UW Health Sports Medicine 

Graduation a special time for student-athletes


ON WISCONSIN Student-athletes wearing their graduation stoles
ON WISCONSIN
Student-athletes wearing their graduation stoles
ON WISCONSIN

Dec. 20, 2009


View photos from the event

MADISON, Wis. -- With graduation ceremonies set for Sunday morning and afternoon, it marks the culmination of all the hard work, dedication and sacrifice that students have put in over the last four-plus years.

Student-athletes at the University of Wisconsin know especially what it's like to put in the time and effort to succeed. By having to balance school work with practices and games, their degrees will serve as a testament to their accomplishments on and off the field.

"I know we spend a lot of time on our work, so it means a lot," said swimmer Christine Zwiegers about earning a degree from the UW.

Eighteen student-athletes were in attendance on Saturday morning at a special graduation brunch held at UW's Heritage Hall.

Following some opening comments from Terry Murawski, Executive Director of the National W Club, former men's swimmer and current president of the Student-Athlete Advisory Committee (SAAC), Nick Fulton, spoke about the exciting transition that the student-athletes are going through. He spoke of embracing the uncertainties that await them in their future endeavors.

After Fulton's speech, Doug Tiedt, Assistant AD for Academic Services, and John Jentz, Associate Athletics Director for Business Operations, distributed red graduation stoles to each of the student-athletes.

A common theme seemed to exist throughout the student-athletes, that of sadness about leaving school but pride in earning a degree from Wisconsin.

"I'm going to be sad," Zwiegers said about her emotions during tomorrow's commencement ceremony. "It's finally coming to an end, and I don't think we ever thought about this day on the day we started."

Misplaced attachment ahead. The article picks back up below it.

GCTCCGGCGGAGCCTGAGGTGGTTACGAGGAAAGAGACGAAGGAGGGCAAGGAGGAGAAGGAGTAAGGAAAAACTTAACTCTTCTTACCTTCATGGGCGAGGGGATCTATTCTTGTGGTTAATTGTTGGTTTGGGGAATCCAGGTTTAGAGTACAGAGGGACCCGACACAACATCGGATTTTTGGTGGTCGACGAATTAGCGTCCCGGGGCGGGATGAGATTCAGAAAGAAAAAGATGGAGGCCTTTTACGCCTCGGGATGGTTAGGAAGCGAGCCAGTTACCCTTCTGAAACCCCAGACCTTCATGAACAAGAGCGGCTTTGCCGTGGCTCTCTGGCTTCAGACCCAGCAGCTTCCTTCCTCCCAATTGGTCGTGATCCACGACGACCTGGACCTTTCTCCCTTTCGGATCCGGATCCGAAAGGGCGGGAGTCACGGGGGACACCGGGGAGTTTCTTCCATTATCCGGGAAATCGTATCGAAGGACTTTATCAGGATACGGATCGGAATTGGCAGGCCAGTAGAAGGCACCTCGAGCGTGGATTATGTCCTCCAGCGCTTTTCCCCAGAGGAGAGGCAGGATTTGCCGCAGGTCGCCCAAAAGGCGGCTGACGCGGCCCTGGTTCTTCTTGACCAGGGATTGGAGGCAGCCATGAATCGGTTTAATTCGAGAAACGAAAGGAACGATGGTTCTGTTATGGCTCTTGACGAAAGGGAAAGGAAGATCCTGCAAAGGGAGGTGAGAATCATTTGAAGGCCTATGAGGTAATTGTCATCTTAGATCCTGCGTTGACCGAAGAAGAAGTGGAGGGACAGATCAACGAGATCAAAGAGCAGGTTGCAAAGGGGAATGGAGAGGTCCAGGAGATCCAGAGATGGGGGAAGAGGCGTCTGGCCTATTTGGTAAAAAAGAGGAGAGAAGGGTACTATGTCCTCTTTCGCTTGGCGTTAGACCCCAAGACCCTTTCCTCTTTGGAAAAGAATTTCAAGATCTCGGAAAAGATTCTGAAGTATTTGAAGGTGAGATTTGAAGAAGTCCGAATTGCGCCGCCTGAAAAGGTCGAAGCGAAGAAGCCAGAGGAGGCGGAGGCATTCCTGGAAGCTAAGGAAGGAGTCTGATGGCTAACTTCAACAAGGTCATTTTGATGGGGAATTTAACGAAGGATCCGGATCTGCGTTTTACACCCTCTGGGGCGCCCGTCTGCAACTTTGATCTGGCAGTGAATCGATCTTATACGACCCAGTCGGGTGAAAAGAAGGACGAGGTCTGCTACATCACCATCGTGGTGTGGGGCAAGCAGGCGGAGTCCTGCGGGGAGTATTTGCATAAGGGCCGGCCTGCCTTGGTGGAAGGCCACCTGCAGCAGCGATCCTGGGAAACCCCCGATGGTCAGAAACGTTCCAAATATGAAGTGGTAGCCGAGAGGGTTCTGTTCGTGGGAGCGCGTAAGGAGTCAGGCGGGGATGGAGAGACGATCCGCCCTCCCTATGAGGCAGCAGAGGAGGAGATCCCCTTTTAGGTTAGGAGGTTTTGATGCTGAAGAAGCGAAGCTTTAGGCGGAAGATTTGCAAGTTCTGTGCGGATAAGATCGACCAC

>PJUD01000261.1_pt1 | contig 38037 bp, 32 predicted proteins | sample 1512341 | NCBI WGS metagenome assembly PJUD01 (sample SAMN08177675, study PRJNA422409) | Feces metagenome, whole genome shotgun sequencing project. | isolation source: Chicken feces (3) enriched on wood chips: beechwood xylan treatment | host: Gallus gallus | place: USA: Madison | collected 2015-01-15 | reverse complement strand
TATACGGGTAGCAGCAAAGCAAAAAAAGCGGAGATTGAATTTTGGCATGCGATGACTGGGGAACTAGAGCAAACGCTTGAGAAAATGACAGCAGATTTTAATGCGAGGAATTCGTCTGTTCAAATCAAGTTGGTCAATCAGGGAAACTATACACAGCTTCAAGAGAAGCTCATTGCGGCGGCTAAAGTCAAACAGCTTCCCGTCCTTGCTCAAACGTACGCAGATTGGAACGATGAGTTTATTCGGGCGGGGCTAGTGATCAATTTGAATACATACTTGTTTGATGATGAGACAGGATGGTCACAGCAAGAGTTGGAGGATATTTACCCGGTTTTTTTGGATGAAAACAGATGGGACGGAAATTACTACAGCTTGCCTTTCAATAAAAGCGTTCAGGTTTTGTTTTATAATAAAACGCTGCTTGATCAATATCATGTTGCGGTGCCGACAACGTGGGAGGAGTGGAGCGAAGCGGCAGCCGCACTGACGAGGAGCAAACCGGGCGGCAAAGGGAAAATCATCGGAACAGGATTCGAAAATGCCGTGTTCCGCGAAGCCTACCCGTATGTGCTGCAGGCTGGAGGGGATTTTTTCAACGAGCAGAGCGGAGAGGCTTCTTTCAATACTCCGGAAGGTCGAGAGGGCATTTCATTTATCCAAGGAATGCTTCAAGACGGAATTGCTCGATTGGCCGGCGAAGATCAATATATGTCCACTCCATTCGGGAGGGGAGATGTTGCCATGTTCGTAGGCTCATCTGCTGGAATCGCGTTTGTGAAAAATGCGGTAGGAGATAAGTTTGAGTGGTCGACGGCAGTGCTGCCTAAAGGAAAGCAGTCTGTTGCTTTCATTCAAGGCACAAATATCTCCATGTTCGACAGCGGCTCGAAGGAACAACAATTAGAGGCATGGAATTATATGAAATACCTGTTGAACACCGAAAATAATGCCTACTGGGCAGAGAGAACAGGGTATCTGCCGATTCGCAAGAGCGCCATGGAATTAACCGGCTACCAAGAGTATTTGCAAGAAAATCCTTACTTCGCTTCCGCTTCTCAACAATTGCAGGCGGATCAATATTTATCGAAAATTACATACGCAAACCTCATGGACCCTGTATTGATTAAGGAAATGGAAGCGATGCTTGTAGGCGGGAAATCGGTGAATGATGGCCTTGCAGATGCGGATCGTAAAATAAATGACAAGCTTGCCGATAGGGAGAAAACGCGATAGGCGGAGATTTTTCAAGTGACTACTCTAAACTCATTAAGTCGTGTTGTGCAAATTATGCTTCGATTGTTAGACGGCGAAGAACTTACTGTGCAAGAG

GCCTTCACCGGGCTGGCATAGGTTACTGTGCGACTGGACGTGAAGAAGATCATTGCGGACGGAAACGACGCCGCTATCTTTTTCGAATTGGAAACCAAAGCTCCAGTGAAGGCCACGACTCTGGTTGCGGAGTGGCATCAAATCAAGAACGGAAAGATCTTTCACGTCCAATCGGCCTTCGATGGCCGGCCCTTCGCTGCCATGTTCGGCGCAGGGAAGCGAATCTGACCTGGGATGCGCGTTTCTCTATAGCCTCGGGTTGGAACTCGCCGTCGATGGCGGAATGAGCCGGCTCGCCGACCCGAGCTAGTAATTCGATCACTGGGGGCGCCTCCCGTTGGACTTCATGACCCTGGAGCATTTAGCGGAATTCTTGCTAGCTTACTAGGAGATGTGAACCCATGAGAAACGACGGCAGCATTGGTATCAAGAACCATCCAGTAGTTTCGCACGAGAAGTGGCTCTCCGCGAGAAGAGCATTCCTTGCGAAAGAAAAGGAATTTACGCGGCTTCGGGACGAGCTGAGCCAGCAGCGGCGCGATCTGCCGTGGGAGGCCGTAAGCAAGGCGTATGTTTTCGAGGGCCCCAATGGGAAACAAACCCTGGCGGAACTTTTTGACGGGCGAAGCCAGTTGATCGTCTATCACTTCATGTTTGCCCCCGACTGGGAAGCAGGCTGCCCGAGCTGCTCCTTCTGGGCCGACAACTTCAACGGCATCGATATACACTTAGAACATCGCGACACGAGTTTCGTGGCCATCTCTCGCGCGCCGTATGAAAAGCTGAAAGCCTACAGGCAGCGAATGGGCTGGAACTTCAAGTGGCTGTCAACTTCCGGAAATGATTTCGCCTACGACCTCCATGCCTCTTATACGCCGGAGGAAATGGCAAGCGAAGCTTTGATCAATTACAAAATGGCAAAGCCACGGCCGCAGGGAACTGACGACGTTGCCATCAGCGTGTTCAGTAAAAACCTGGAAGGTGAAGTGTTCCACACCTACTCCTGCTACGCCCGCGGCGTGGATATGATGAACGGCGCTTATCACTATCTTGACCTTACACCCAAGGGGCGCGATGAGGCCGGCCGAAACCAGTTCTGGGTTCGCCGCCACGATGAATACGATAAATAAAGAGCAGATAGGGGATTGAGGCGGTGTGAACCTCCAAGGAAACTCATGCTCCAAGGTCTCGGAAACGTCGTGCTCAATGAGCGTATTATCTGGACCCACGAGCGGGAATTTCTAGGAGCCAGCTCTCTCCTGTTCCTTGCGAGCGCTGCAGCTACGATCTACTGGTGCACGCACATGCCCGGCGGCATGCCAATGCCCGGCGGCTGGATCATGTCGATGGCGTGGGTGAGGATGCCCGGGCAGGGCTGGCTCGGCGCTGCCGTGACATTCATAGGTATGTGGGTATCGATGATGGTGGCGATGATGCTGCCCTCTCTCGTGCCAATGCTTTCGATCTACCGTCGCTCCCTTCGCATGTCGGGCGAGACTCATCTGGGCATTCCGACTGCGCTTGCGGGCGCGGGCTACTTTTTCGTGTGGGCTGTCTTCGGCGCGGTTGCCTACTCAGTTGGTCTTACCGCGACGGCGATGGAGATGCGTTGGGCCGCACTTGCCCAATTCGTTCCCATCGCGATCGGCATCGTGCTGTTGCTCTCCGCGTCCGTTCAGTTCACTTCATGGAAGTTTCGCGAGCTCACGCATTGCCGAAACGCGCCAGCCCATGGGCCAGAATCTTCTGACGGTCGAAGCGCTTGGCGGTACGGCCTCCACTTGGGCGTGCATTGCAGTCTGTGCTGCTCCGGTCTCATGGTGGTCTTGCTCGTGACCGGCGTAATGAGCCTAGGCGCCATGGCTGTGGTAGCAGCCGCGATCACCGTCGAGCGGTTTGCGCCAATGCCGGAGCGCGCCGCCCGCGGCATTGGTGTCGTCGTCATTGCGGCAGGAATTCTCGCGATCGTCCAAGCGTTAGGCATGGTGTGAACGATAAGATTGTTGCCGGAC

Fellow swimmer Jen Illescas said she'll be sad, excited and nervous when she walks tomorrow. She also said it's great to earn a degree from UW.

"There are a lot of memories coming back," she said. "It's going to be something I'll remember.

"It's a great university," Illescas added. "To be a Badger anywhere, there are Badger connections in every state."

Zwiegers, who will graduate with a math degree, plans to attend medical school back in her home country of South Africa, while Illescas, a sociology and women's studies major, will move to Chicago to work in client relations for CDW.

Kylah Barbola and Brittany Renault, both members of the women's rowing team, both expressed sadness and nervousness.

"It's sad, but scary a little bit to not be able to know where everyone is going to be even a couple months from now," Barbola, a communication arts and gender and women's studies major, said. She did also add that Facebook and social networking will make staying in touch easier.

Barbola will be starting a new position with the Minnesota Twins, working with media and community relations at the team's spring training facility in Fort Myers, Fla.

Renault, a special education major, said she'll be nervous.

"I'll probably cry," she added. "It's surreal. I don't really know how to deal with it because going into the real world makes me a little nervous. I'm old enough to do and I'm prepared, but it's really weird.

"I'm honored to graduate from here," Renault added. "Every person I run into, whenever they see a `W' or Wisconsin, they always ask me questions. It's such an honor to graduate from here."

Renault will work as a substitute teacher in Madison upon graduating.

Jaevery McFadden, a linebacker on the football team and sociology major, isn't sure how he's going to feel when he walks tomorrow.

"I think it'll hit me when I walk across that stage and receive my diploma, it's not really hitting me right now," he said. "It's like on senior day, it didn't really hit me on that day until I was walking out that tunnel."

McFadden, who plans to pursue a career in the NFL but is also looking at possibly becoming a teacher, said that he was the first from his family to graduate with a diploma.

"It's a beautiful thing and, to get the degree from the University of Wisconsin, it's definitely something to be proud about," McFadden said. " I'm going to cherish it for a long time."

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